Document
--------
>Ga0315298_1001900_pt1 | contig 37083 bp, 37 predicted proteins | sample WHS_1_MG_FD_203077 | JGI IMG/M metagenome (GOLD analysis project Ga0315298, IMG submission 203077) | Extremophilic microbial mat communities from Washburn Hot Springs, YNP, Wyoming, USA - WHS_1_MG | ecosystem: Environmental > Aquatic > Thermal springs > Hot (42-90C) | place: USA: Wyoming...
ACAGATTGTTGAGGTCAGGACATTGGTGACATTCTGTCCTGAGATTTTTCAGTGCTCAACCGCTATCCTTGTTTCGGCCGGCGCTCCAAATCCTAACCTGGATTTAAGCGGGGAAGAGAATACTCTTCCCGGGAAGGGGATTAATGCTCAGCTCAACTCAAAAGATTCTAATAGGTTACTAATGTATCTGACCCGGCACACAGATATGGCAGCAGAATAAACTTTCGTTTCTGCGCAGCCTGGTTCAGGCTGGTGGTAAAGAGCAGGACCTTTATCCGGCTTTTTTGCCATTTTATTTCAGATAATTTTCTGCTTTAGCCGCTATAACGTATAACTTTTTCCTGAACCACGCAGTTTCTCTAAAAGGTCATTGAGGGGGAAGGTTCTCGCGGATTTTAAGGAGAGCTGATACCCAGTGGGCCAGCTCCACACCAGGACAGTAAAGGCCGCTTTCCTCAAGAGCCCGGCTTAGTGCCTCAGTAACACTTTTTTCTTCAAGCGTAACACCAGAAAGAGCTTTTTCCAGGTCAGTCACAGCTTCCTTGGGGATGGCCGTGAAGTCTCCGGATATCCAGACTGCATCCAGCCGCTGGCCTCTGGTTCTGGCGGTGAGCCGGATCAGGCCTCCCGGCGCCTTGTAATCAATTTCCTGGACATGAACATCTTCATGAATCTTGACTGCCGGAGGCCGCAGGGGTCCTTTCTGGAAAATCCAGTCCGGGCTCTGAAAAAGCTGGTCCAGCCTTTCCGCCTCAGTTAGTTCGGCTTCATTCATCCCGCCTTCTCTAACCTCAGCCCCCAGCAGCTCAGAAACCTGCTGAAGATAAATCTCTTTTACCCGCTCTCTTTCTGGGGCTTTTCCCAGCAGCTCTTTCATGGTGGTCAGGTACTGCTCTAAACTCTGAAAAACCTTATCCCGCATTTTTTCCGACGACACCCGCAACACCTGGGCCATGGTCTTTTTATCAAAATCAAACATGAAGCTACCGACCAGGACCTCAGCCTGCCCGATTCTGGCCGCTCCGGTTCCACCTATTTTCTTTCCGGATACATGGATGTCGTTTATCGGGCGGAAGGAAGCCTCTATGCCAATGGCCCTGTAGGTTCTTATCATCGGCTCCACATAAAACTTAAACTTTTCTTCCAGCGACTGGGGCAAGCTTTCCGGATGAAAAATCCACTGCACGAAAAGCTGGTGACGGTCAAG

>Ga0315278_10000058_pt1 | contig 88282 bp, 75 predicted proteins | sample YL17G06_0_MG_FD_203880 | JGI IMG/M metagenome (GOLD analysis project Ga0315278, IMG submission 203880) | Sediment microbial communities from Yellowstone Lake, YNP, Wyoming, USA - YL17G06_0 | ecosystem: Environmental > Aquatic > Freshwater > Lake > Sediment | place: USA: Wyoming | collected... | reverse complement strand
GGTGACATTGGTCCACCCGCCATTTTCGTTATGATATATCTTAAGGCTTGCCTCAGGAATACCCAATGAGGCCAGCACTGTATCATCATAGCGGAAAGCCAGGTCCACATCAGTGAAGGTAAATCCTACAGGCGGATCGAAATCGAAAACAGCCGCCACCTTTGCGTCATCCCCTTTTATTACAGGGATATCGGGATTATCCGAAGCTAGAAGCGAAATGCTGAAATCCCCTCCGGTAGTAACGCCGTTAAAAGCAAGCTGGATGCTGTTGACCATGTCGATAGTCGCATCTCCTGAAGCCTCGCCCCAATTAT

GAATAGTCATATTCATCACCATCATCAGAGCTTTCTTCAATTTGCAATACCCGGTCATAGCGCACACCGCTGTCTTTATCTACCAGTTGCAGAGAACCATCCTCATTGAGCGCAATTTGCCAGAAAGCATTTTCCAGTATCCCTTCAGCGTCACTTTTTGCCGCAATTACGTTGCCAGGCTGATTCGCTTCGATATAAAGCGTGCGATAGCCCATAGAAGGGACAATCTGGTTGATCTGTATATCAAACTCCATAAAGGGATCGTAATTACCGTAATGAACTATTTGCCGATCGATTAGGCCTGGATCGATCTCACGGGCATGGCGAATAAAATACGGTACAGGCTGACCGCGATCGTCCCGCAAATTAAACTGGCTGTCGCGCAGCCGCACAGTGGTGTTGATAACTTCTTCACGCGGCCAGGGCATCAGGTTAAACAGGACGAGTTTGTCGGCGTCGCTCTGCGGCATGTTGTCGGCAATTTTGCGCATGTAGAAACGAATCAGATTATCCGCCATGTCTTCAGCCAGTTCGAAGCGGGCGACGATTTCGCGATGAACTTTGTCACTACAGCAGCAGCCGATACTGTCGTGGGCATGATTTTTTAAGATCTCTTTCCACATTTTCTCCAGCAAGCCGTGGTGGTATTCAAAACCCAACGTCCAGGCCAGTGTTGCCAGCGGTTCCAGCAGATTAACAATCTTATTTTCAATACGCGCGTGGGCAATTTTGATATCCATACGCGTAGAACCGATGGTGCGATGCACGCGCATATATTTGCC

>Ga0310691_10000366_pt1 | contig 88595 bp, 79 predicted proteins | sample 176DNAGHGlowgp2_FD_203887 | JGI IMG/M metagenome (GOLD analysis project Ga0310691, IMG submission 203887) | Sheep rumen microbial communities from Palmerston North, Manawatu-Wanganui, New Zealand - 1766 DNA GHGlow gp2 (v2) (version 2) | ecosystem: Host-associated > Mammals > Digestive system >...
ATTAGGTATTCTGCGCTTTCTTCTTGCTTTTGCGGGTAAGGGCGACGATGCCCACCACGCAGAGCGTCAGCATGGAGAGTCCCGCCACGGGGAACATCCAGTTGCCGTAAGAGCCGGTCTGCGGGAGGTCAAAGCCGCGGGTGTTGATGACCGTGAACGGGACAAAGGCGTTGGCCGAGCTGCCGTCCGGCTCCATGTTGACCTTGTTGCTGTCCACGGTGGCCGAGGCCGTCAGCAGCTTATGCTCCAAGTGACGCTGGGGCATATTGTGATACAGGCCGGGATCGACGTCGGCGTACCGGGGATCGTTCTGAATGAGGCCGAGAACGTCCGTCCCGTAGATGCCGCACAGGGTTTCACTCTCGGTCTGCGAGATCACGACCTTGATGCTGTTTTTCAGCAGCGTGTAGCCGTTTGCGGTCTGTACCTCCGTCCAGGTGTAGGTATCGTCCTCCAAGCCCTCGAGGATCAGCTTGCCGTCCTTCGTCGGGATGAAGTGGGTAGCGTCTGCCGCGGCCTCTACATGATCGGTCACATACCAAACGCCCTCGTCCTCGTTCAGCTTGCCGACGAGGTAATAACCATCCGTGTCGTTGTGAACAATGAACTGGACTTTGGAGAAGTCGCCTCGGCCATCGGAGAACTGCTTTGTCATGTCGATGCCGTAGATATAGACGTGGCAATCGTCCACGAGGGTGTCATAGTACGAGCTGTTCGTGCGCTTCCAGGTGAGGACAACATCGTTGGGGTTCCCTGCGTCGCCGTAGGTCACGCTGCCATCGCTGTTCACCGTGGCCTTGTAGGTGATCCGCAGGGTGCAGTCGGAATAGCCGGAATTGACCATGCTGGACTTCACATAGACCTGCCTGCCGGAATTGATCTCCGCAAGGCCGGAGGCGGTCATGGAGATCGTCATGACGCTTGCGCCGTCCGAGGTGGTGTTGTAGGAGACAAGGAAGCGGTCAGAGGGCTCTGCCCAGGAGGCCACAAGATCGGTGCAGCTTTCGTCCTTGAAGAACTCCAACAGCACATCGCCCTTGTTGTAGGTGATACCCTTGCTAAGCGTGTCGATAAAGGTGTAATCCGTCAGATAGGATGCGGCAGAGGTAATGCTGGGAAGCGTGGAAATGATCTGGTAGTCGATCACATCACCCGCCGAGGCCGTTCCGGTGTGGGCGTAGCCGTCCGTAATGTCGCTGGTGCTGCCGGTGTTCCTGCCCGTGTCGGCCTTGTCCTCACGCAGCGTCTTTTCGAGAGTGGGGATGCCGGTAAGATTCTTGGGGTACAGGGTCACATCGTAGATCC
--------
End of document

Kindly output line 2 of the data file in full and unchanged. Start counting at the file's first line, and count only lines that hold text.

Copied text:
ACAGATTGTTGAGGTCAGGACATTGGTGACATTCTGTCCTGAGATTTTTCAGTGCTCAACCGCTATCCTTGTTTCGGCCGGCGCTCCAAATCCTAACCTGGATTTAAGCGGGGAAGAGAATACTCTTCCCGGGAAGGGGATTAATGCTCAGCTCAACTCAAAAGATTCTAATAGGTTACTAATGTATCTGACCCGGCACACAGATATGGCAGCAGAATAAACTTTCGTTTCTGCGCAGCCTGGTTCAGGCTGGTGGTAAAGAGCAGGACCTTTATCCGGCTTTTTTGCCATTTTATTTCAGATAATTTTCTGCTTTAGCCGCTATAACGTATAACTTTTTCCTGAACCACGCAGTTTCTCTAAAAGGTCATTGAGGGGGAAGGTTCTCGCGGATTTTAAGGAGAGCTGATACCCAGTGGGCCAGCTCCACACCAGGACAGTAAAGGCCGCTTTCCTCAAGAGCCCGGCTTAGTGCCTCAGTAACACTTTTTTCTTCAAGCGTAACACCAGAAAGAGCTTTTTCCAGGTCAGTCACAGCTTCCTTGGGGATGGCCGTGAAGTCTCCGGATATCCAGACTGCATCCAGCCGCTGGCCTCTGGTTCTGGCGGTGAGCCGGATCAGGCCTCCCGGCGCCTTGTAATCAATTTCCTGGACATGAACATCTTCATGAATCTTGACTGCCGGAGGCCGCAGGGGTCCTTTCTGGAAAATCCAGTCCGGGCTCTGAAAAAGCTGGTCCAGCCTTTCCGCCTCAGTTAGTTCGGCTTCATTCATCCCGCCTTCTCTAACCTCAGCCCCCAGCAGCTCAGAAACCTGCTGAAGATAAATCTCTTTTACCCGCTCTCTTTCTGGGGCTTTTCCCAGCAGCTCTTTCATGGTGGTCAGGTACTGCTCTAAACTCTGAAAAACCTTATCCCGCATTTTTTCCGACGACACCCGCAACACCTGGGCCATGGTCTTTTTATCAAAATCAAACATGAAGCTACCGACCAGGACCTCAGCCTGCCCGATTCTGGCCGCTCCGGTTCCACCTATTTTCTTTCCGGATACATGGATGTCGTTTATCGGGCGGAAGGAAGCCTCTATGCCAATGGCCCTGTAGGTTCTTATCATCGGCTCCACATAAAACTTAAACTTTTCTTCCAGCGACTGGGGCAAGCTTTCCGGATGAAAAATCCACTGCACGAAAAGCTGGTGACGGTCAAG